Cat5e vs Cat6 vs Cat7

Discussion in 'General Technical Questions and Answers' started by KB7QPS, Apr 20, 2019.

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  1. KB2SUJ

    KB2SUJ Ham Member QRZ Page

    Was it Schrödinger's?
  2. KF5LJW

    KF5LJW Ham Member QRZ Page

    That is because it is antiquated and they are looking for suckers, err I mean customers to buy it and get off their shelves.
  3. KB2SUJ

    KB2SUJ Ham Member QRZ Page

    An HD movie needs about 50MB max (realistically, about 10MB) to view it with no buffering. A CAT 5 wire at a minimum will handle twice that. If it is just one computer in the garage, it is more than adequate. If you have a dozen PC's all D/L at once, you may run into headroom issues. Very few WiFi can transmit at the bandwidth of CAT5, meaning the limiting factor is not the cabling.
    You will be fine. Though since you are burying the wire, I'd lay more than one and test the wire as you bury . Make sure there is no strain on it. I ran a outlets to my back yard fence years ago. 150'. I laid 2 CAT5 in the ground, just because the trench was there. Right next to the power cable. No induced power or noise. Works fine today.
  4. NE1U

    NE1U Ham Member QRZ Page

    THIS is the upscale cable ... only because you asked.
  5. KT1F

    KT1F Ham Member QRZ Page

    Someone told me that if you're taking a network cable to another building you really need to be careful and know what you're doing in terms of grounding. I don't know if that always applies going from house to garage but I believe fiber is a good alternative that avoids grounding issues.
  6. NG1H

    NG1H Ham Member QRZ Page

    I have personally measured a 0.7V difference between two grounds on adjacent buildings. So, yes, grounding can be a problem. Not maybe from a safety viewpoint but definitely from a data/audio/video aspect. As to whether fiber is a solution, well, I have my doubts. The main purpose for which I've used fiber links was long distance. For shorter runs one of the XXXXBase T variants would get the job done.
  7. K6CLS

    K6CLS Ham Member QRZ Page


    10/100/1000 Ethernet is restricted to 100 meters per segment for electrical (drivers, capacitance, voltage loss, etc.) and time of flight considerations.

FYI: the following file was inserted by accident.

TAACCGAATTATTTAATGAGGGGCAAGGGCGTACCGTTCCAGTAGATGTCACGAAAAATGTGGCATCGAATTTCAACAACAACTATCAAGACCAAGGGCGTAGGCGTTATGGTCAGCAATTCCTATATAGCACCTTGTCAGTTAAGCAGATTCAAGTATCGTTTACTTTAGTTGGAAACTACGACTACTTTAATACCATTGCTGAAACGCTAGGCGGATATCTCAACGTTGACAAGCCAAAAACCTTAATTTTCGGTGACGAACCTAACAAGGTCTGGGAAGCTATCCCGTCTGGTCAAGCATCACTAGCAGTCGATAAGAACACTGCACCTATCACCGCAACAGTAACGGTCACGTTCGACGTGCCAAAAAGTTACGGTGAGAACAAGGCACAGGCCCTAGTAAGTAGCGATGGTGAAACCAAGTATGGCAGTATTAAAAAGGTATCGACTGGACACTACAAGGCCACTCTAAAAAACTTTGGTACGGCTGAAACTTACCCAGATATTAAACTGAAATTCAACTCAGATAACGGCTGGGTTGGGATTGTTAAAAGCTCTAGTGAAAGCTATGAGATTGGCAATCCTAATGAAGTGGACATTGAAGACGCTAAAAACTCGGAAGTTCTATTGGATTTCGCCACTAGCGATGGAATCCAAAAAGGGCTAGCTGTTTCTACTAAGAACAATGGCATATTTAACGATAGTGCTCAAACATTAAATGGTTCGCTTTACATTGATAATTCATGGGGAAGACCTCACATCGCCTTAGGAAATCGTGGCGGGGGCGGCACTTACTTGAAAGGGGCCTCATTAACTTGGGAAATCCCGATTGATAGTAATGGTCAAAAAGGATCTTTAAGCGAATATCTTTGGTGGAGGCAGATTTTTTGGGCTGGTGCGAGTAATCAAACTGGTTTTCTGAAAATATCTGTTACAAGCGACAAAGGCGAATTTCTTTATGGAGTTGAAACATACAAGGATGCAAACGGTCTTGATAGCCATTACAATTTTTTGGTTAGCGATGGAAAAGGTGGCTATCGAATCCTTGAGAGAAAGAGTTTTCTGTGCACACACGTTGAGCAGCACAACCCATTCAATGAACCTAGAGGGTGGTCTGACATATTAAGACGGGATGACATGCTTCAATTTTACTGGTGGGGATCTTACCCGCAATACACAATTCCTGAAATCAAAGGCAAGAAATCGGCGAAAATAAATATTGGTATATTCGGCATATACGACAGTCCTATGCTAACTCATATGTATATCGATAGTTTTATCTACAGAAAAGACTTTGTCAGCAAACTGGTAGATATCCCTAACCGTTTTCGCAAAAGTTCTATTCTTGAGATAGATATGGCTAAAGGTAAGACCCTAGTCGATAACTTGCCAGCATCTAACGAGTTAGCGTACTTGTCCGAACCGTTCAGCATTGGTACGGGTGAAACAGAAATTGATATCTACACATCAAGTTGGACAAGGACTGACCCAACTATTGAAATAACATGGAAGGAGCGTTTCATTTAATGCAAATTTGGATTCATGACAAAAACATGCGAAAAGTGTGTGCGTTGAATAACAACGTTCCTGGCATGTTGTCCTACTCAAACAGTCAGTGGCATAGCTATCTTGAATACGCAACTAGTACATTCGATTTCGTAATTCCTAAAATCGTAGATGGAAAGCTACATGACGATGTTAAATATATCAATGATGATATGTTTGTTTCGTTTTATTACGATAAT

8. N1EN

    N1EN Premium Subscriber QRZ Page

    At Cat 9? No.

    At Cat F? Maybe.

    (Base 16 is a wonderful thing.)
  9. KM1H

    KM1H Ham Member QRZ Page

    I used shielded Cat5e in runs of 250' to an equipment trailer out back and then up ~150' including voltage to a 2.4 and later 5.6GHz link on the tower. The run from the house was part of a thick bundle of CATV hardline, plus several rotator and relay switch box cables. That was fine for very good performance in the days of WIN 98SE and XP and sure beat the 56 kb modem and Verizon over the about 10 years the link was available. My tower was a relay point over this high ridge and my Internet was free until the company failed with the advent of Comcast expansions.

    I dont remember what speeds I recorded but they were quite fast for my needs which included movies

    KA9JLM likes this.
  10. K6BRN

    K6BRN XML Subscriber QRZ Page

    A lot of Cat 5 cable is still being produced. We use hundreds of feet of it at work for mobile/remote testing where we have to carry all the gear with us. It's compatible with Gigabit Ethernet, of course, even if it does not fully exploit the distance x speed potential. I've had no problems with 100 foot runs (but then, we're NOT watching two HD movies at once). I use it for a POE security system with resolution much greater than HD, and it works fine - longest run is 100 feet. It's relatively light. It's pretty durable. And not too expensive.

    Would I install CAT5 in a modern, data-intensive building infrastructure backbone, where signal quality and bandwidth was leveraged over the entire business? No, I'd use premium cable. And multiple, redundant runs, and multiple cross-limked routers.

    But, this is amateur radio and home use, right? So... a few compromises still lead to OK solutions.

    Brian - K6BRN

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